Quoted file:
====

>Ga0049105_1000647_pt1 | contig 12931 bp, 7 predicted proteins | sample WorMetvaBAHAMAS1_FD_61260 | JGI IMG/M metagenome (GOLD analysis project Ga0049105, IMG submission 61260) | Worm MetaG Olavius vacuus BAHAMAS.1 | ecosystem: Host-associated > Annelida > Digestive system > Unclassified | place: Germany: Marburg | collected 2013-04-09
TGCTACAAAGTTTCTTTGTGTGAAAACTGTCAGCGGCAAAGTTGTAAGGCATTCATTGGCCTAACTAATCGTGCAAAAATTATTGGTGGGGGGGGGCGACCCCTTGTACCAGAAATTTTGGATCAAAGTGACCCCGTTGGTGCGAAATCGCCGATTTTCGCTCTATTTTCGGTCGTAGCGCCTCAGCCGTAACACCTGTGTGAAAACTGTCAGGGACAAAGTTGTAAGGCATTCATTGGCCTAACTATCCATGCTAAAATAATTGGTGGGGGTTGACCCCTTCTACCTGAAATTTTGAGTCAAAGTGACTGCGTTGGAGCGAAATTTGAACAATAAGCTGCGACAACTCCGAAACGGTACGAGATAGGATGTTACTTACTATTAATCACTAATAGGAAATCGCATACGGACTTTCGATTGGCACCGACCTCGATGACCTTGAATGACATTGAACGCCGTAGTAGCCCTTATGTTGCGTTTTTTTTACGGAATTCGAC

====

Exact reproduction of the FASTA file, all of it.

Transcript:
>Ga0049105_1000647_pt1 | contig 12931 bp, 7 predicted proteins | sample WorMetvaBAHAMAS1_FD_61260 | JGI IMG/M metagenome (GOLD analysis project Ga0049105, IMG submission 61260) | Worm MetaG Olavius vacuus BAHAMAS.1 | ecosystem: Host-associated > Annelida > Digestive system > Unclassified | place: Germany: Marburg | collected 2013-04-09
TGCTACAAAGTTTCTTTGTGTGAAAACTGTCAGCGGCAAAGTTGTAAGGCATTCATTGGCCTAACTAATCGTGCAAAAATTATTGGTGGGGGGGGGCGACCCCTTGTACCAGAAATTTTGGATCAAAGTGACCCCGTTGGTGCGAAATCGCCGATTTTCGCTCTATTTTCGGTCGTAGCGCCTCAGCCGTAACACCTGTGTGAAAACTGTCAGGGACAAAGTTGTAAGGCATTCATTGGCCTAACTATCCATGCTAAAATAATTGGTGGGGGTTGACCCCTTCTACCTGAAATTTTGAGTCAAAGTGACTGCGTTGGAGCGAAATTTGAACAATAAGCTGCGACAACTCCGAAACGGTACGAGATAGGATGTTACTTACTATTAATCACTAATAGGAAATCGCATACGGACTTTCGATTGGCACCGACCTCGATGACCTTGAATGACATTGAACGCCGTAGTAGCCCTTATGTTGCGTTTTTTTTACGGAATTCGAC